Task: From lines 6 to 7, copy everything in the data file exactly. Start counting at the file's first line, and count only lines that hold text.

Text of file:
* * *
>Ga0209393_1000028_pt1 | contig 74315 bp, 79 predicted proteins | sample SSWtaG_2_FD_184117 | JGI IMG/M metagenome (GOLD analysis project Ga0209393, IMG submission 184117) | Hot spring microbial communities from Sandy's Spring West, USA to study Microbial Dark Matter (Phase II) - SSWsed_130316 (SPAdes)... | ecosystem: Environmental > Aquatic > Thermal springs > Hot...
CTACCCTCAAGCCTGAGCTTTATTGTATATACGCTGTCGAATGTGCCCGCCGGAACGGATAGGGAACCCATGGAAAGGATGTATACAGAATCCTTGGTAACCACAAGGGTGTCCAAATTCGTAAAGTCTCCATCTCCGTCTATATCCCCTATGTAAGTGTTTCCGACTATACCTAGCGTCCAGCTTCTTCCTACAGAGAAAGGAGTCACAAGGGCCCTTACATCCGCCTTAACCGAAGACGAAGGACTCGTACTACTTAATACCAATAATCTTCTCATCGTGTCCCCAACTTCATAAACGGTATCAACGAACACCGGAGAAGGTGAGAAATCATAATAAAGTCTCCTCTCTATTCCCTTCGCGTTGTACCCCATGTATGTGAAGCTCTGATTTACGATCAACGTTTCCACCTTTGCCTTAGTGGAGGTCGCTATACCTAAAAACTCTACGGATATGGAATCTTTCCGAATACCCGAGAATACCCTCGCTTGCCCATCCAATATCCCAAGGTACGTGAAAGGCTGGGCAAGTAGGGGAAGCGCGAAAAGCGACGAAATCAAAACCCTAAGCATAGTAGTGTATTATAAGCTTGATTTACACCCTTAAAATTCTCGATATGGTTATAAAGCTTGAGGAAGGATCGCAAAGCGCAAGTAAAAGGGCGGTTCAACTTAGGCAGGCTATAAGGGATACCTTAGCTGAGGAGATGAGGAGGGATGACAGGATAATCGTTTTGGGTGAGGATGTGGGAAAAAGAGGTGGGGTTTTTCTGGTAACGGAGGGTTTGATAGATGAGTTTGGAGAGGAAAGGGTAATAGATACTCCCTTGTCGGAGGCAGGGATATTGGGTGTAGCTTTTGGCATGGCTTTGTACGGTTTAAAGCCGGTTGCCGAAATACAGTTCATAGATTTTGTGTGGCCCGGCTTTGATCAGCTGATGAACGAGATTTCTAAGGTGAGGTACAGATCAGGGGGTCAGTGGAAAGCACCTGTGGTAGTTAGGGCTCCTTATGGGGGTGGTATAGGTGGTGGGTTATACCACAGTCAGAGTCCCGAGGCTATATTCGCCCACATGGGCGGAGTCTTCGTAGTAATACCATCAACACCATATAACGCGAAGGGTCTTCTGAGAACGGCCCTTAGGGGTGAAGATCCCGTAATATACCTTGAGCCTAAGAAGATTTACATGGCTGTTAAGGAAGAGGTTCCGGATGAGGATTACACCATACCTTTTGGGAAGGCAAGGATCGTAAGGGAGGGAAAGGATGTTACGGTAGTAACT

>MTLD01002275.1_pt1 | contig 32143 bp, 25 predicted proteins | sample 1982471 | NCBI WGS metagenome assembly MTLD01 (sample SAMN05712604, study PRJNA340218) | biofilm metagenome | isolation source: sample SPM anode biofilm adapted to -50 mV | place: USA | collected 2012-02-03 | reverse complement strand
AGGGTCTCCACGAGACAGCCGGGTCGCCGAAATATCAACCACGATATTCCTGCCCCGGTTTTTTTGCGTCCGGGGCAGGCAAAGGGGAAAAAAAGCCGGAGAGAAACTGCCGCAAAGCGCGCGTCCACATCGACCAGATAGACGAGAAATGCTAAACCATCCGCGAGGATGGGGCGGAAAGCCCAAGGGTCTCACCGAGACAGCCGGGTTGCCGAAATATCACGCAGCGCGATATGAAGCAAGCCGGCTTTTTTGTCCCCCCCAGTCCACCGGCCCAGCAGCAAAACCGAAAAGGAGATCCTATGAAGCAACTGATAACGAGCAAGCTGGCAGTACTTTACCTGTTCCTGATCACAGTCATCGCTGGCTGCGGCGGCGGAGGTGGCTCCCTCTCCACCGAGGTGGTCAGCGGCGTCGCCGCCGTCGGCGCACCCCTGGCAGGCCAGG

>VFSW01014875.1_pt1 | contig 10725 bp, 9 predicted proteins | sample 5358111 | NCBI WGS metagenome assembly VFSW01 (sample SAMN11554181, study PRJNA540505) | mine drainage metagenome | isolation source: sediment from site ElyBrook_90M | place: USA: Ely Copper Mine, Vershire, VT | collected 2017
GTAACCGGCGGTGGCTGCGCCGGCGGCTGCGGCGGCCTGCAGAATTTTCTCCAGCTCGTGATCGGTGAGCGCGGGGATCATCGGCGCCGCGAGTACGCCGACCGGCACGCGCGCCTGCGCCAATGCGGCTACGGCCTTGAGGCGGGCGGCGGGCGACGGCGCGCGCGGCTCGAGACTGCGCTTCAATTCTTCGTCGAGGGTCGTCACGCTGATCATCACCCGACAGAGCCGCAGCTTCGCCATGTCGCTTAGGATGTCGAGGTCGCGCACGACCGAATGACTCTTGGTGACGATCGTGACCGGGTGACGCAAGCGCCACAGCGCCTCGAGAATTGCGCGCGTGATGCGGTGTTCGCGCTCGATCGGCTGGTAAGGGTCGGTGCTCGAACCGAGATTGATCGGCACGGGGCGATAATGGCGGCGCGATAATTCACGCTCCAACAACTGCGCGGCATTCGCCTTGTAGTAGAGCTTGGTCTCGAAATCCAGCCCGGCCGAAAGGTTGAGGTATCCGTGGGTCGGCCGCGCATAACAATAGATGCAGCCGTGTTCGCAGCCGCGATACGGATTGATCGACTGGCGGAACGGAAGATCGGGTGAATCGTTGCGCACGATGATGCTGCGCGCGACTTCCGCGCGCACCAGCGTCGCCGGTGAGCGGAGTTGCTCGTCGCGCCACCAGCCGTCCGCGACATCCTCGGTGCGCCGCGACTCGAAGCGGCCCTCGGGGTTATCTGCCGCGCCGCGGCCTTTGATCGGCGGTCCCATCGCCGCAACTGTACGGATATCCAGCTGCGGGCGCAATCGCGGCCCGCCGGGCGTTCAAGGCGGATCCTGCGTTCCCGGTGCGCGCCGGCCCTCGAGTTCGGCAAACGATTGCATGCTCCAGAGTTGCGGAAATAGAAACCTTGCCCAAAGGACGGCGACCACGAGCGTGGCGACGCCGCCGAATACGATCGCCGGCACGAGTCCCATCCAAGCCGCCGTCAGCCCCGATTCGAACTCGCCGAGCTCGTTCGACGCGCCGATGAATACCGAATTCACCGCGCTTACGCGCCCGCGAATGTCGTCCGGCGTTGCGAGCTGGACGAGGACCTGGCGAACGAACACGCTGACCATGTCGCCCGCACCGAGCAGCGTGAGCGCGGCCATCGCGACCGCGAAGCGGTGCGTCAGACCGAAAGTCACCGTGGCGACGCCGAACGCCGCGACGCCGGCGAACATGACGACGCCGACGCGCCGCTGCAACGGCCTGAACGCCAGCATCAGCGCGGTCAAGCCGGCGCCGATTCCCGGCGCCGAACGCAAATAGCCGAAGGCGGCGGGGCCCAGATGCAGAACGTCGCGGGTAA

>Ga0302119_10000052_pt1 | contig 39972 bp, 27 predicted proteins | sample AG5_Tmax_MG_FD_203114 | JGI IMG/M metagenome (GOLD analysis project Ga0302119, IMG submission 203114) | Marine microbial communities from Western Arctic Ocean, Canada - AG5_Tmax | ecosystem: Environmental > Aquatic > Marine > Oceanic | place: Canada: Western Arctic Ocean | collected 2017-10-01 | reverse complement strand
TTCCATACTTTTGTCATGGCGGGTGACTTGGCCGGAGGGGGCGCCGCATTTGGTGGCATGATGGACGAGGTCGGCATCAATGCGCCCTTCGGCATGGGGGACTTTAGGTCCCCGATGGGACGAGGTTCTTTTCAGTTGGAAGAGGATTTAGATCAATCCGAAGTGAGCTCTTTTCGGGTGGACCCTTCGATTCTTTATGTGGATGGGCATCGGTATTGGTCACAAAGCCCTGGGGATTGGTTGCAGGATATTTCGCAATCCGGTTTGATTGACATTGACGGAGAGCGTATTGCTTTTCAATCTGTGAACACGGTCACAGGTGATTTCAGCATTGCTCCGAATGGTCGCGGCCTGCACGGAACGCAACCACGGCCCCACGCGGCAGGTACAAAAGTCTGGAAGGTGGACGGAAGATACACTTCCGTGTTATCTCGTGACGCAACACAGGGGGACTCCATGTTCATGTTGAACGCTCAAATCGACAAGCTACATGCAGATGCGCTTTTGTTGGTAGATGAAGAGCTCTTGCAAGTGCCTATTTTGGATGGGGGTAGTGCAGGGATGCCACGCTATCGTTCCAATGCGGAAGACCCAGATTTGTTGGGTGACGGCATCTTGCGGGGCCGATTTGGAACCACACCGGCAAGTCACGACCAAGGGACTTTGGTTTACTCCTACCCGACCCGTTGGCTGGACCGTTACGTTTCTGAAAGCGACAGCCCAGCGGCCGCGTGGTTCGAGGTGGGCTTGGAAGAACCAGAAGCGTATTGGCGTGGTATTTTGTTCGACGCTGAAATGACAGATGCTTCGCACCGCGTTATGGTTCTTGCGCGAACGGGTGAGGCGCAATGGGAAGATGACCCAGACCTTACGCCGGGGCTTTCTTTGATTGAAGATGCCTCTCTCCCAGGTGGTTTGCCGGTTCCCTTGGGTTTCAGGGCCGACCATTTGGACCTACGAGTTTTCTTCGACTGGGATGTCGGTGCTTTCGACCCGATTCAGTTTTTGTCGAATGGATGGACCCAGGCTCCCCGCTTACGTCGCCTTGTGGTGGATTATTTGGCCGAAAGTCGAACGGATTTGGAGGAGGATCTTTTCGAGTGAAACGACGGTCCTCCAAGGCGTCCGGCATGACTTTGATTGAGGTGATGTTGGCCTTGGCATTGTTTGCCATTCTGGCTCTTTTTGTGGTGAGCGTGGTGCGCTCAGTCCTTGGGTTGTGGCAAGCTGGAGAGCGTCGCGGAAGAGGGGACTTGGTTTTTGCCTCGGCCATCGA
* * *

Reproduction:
GTAACCGGCGGTGGCTGCGCCGGCGGCTGCGGCGGCCTGCAGAATTTTCTCCAGCTCGTGATCGGTGAGCGCGGGGATCATCGGCGCCGCGAGTACGCCGACCGGCACGCGCGCCTGCGCCAATGCGGCTACGGCCTTGAGGCGGGCGGCGGGCGACGGCGCGCGCGGCTCGAGACTGCGCTTCAATTCTTCGTCGAGGGTCGTCACGCTGATCATCACCCGACAGAGCCGCAGCTTCGCCATGTCGCTTAGGATGTCGAGGTCGCGCACGACCGAATGACTCTTGGTGACGATCGTGACCGGGTGACGCAAGCGCCACAGCGCCTCGAGAATTGCGCGCGTGATGCGGTGTTCGCGCTCGATCGGCTGGTAAGGGTCGGTGCTCGAACCGAGATTGATCGGCACGGGGCGATAATGGCGGCGCGATAATTCACGCTCCAACAACTGCGCGGCATTCGCCTTGTAGTAGAGCTTGGTCTCGAAATCCAGCCCGGCCGAAAGGTTGAGGTATCCGTGGGTCGGCCGCGCATAACAATAGATGCAGCCGTGTTCGCAGCCGCGATACGGATTGATCGACTGGCGGAACGGAAGATCGGGTGAATCGTTGCGCACGATGATGCTGCGCGCGACTTCCGCGCGCACCAGCGTCGCCGGTGAGCGGAGTTGCTCGTCGCGCCACCAGCCGTCCGCGACATCCTCGGTGCGCCGCGACTCGAAGCGGCCCTCGGGGTTATCTGCCGCGCCGCGGCCTTTGATCGGCGGTCCCATCGCCGCAACTGTACGGATATCCAGCTGCGGGCGCAATCGCGGCCCGCCGGGCGTTCAAGGCGGATCCTGCGTTCCCGGTGCGCGCCGGCCCTCGAGTTCGGCAAACGATTGCATGCTCCAGAGTTGCGGAAATAGAAACCTTGCCCAAAGGACGGCGACCACGAGCGTGGCGACGCCGCCGAATACGATCGCCGGCACGAGTCCCATCCAAGCCGCCGTCAGCCCCGATTCGAACTCGCCGAGCTCGTTCGACGCGCCGATGAATACCGAATTCACCGCGCTTACGCGCCCGCGAATGTCGTCCGGCGTTGCGAGCTGGACGAGGACCTGGCGAACGAACACGCTGACCATGTCGCCCGCACCGAGCAGCGTGAGCGCGGCCATCGCGACCGCGAAGCGGTGCGTCAGACCGAAAGTCACCGTGGCGACGCCGAACGCCGCGACGCCGGCGAACATGACGACGCCGACGCGCCGCTGCAACGGCCTGAACGCCAGCATCAGCGCGGTCAAGCCGGCGCCGATTCCCGGCGCCGAACGCAAATAGCCGAAGGCGGCGGGGCCCAGATGCAGAACGTCGCGGGTAA

>Ga0302119_10000052_pt1 | contig 39972 bp, 27 predicted proteins | sample AG5_Tmax_MG_FD_203114 | JGI IMG/M metagenome (GOLD analysis project Ga0302119, IMG submission 203114) | Marine microbial communities from Western Arctic Ocean, Canada - AG5_Tmax | ecosystem: Environmental > Aquatic > Marine > Oceanic | place: Canada: Western Arctic Ocean | collected 2017-10-01 | reverse complement strand